Vitamin D is a fat-soluble vitamin, that affects metabolism including immune function and bone metabolism [6]. It is formed in the skin or obtained from the diet. In the liver, vitamin D can be metabolized to 25-hydroxyvitamin [25(OH)D], which is its major circulating metabolite. Many studies have linked low levels of vitamin with metabolic syndrome, type II diabetes mellitus (DM), metabolic bone diseases and obesity [7-9]. A recent meta-analysis of both Western and Eastern cohort studies showed that NAFLD patients have decreased serum 25(OH)D concentrations [10]. However, few studies of vitamin D levels and NAFLD in populations in Korea have been previously reported. In Korea, a cross-sectional study showed that lower 25(OH)D3 levels were associated with a significantly increased risk of NAFLD, independent of obesity and metabolic syndrome [11]. However, in the previous study, the cohort included only males. Therefore, we aimed herein to investigate the association between NAFLD and serum vitamin D levels in the apparently healthy individuals in Korea.


Study population

A cross-sectional study was performed to investigate the association between the serum concentrations of vitamin D and NAFLD. Participants who examined serum vitamin D tests and abdominal ultrasonography at the Seoul National University Hospital Gangnam Healthcare Center in Seoul, Republic of Korea for routine health check-ups from January 2010 to September 2010 were recruited. Most of the subjects spontaneously paid for their health check-ups, while some of the participants were supported by their employer.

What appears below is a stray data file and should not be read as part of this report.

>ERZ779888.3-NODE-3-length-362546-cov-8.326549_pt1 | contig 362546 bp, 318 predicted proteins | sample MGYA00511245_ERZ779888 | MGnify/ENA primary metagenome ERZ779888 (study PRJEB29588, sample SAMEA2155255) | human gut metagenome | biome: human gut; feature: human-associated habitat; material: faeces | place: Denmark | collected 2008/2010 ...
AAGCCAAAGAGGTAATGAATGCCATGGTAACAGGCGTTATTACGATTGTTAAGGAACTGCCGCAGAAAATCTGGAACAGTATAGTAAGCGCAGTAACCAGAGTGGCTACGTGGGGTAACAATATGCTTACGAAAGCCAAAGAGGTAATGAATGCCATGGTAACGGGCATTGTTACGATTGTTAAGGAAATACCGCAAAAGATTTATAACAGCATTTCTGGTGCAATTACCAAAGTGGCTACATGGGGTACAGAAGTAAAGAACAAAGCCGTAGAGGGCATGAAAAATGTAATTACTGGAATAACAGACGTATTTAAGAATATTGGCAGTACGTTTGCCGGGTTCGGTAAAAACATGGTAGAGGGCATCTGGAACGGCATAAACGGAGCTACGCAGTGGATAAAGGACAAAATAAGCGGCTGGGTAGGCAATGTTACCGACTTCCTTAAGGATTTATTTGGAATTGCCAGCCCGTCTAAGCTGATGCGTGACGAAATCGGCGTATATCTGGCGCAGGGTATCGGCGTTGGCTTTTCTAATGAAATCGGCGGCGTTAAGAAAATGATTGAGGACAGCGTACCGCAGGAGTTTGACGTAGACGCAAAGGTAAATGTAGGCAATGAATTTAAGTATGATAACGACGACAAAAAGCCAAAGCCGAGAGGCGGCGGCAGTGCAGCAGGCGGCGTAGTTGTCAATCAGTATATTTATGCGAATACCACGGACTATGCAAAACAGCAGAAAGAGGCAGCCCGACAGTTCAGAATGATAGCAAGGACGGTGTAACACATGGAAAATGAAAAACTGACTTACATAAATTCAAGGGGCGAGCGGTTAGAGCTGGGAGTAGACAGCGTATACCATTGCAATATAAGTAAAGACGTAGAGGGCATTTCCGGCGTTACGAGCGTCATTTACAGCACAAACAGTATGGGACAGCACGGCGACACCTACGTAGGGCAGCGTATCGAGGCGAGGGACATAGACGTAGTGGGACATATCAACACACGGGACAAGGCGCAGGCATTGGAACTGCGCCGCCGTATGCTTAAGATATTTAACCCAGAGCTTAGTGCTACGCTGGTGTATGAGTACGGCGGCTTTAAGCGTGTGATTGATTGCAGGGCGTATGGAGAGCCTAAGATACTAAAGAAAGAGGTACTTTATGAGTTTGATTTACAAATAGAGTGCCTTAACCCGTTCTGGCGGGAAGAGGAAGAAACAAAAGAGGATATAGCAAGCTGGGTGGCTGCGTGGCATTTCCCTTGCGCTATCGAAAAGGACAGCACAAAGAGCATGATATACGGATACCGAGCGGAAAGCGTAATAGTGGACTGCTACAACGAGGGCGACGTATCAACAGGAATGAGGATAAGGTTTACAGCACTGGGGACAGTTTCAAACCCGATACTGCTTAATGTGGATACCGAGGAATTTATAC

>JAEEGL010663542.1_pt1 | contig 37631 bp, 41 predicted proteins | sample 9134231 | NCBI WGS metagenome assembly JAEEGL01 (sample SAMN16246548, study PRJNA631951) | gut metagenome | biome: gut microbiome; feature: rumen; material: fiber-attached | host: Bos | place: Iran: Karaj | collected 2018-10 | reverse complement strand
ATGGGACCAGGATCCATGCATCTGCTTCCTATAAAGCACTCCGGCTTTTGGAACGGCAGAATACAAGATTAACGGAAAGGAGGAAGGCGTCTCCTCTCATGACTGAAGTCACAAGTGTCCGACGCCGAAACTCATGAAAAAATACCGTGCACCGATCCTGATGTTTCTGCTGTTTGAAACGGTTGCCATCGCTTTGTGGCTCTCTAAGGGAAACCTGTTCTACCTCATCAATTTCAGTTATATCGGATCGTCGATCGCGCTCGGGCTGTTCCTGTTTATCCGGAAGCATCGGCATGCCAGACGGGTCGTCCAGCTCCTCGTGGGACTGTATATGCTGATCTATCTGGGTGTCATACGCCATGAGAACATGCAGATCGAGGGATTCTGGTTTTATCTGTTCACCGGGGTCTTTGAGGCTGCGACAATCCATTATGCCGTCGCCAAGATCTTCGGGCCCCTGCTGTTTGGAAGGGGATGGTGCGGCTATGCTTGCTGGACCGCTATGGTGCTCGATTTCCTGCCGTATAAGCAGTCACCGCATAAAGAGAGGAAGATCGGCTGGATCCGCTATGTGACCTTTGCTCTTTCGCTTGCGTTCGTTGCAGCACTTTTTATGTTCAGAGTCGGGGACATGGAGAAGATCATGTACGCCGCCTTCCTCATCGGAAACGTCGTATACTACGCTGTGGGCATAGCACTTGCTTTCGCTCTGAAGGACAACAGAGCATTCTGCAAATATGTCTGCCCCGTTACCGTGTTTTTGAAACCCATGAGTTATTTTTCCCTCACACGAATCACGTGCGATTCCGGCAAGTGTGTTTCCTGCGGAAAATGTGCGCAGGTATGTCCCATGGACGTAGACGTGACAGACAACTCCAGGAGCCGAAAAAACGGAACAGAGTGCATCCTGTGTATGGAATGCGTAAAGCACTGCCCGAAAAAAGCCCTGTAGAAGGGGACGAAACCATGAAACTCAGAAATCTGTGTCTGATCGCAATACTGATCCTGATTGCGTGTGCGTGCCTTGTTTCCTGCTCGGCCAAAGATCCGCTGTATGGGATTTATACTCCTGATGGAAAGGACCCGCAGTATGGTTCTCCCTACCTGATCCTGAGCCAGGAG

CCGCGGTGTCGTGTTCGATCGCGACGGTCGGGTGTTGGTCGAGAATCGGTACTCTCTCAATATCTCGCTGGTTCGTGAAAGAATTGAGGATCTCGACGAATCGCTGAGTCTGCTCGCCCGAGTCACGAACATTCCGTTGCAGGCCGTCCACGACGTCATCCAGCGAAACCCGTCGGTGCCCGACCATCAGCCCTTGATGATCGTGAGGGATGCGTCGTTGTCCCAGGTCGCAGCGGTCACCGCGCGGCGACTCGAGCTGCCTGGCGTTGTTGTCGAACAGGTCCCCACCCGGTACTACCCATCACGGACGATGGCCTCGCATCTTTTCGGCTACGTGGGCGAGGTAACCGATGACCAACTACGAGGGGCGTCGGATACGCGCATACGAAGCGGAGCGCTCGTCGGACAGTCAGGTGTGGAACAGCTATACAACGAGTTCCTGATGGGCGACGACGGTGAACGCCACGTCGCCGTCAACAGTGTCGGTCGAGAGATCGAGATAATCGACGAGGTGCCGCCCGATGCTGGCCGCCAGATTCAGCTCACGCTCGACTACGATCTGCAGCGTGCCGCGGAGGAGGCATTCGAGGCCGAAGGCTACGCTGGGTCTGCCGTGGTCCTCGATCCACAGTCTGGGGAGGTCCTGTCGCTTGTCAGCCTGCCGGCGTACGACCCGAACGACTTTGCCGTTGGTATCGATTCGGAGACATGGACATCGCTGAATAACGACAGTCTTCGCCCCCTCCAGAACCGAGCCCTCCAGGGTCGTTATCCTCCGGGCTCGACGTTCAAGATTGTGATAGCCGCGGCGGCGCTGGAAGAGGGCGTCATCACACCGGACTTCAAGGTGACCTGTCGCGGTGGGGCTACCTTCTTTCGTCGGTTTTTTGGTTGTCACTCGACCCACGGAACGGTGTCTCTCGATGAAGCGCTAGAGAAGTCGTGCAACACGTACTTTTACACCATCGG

We excluded subjects with other potential causes of chronic liver disease, including 291 subjects positive for hepatitis B virus, 134 for positive for hepatitis C virus, and 598 with a history of significant alcohol consumption (>30 g/day for males and >20 g/day for females) or a history of hepatitis from other causes. Ultimately, 5,409 subjects were enrolled. This study was approved by the Institutional Review Board of the Seoul National University Hospital with a waiver of informed consent.

Clinical and laboratory assessments